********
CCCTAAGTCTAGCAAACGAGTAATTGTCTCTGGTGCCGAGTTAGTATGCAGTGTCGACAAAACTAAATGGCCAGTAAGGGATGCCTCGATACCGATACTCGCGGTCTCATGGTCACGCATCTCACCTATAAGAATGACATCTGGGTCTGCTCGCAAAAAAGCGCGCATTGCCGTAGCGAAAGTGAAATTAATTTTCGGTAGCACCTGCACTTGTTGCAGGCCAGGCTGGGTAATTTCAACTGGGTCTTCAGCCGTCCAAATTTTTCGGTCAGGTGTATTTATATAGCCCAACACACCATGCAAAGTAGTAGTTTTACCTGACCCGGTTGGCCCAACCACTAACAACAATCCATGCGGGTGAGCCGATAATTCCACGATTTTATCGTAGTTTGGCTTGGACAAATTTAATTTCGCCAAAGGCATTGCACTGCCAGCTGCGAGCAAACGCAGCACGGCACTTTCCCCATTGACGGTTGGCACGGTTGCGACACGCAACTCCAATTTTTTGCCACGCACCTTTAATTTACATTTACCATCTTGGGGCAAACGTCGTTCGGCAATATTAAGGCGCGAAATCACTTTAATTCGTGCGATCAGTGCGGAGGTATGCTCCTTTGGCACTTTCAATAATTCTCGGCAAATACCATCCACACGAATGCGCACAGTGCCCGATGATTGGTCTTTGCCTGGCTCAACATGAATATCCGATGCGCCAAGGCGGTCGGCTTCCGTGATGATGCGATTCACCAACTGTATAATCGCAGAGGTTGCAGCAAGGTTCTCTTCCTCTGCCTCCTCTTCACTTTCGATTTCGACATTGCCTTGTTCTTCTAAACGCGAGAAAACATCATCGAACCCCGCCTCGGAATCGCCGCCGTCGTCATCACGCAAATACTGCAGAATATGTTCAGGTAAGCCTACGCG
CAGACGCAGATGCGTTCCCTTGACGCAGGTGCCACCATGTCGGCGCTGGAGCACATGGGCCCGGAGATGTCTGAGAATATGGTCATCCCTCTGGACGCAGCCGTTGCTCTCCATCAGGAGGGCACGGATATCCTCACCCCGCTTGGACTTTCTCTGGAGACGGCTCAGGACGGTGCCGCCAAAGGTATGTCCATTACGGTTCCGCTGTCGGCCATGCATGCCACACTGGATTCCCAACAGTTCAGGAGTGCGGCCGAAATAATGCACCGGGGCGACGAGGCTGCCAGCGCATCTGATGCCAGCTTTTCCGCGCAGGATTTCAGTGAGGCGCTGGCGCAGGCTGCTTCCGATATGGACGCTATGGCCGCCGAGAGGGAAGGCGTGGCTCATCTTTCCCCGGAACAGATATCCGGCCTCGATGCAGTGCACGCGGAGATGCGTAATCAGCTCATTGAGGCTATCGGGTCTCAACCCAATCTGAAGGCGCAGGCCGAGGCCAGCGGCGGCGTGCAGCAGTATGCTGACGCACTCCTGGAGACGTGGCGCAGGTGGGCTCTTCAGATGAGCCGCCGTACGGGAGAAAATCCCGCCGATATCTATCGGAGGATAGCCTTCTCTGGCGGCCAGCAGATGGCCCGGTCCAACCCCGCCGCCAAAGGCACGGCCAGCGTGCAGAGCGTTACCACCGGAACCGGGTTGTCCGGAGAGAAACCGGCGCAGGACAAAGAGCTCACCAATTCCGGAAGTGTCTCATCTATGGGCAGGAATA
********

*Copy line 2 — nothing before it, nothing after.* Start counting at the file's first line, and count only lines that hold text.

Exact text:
CAGACGCAGATGCGTTCCCTTGACGCAGGTGCCACCATGTCGGCGCTGGAGCACATGGGCCCGGAGATGTCTGAGAATATGGTCATCCCTCTGGACGCAGCCGTTGCTCTCCATCAGGAGGGCACGGATATCCTCACCCCGCTTGGACTTTCTCTGGAGACGGCTCAGGACGGTGCCGCCAAAGGTATGTCCATTACGGTTCCGCTGTCGGCCATGCATGCCACACTGGATTCCCAACAGTTCAGGAGTGCGGCCGAAATAATGCACCGGGGCGACGAGGCTGCCAGCGCATCTGATGCCAGCTTTTCCGCGCAGGATTTCAGTGAGGCGCTGGCGCAGGCTGCTTCCGATATGGACGCTATGGCCGCCGAGAGGGAAGGCGTGGCTCATCTTTCCCCGGAACAGATATCCGGCCTCGATGCAGTGCACGCGGAGATGCGTAATCAGCTCATTGAGGCTATCGGGTCTCAACCCAATCTGAAGGCGCAGGCCGAGGCCAGCGGCGGCGTGCAGCAGTATGCTGACGCACTCCTGGAGACGTGGCGCAGGTGGGCTCTTCAGATGAGCCGCCGTACGGGAGAAAATCCCGCCGATATCTATCGGAGGATAGCCTTCTCTGGCGGCCAGCAGATGGCCCGGTCCAACCCCGCCGCCAAAGGCACGGCCAGCGTGCAGAGCGTTACCACCGGAACCGGGTTGTCCGGAGAGAAACCGGCGCAGGACAAAGAGCTCACCAATTCCGGAAGTGTCTCATCTATGGGCAGGAATA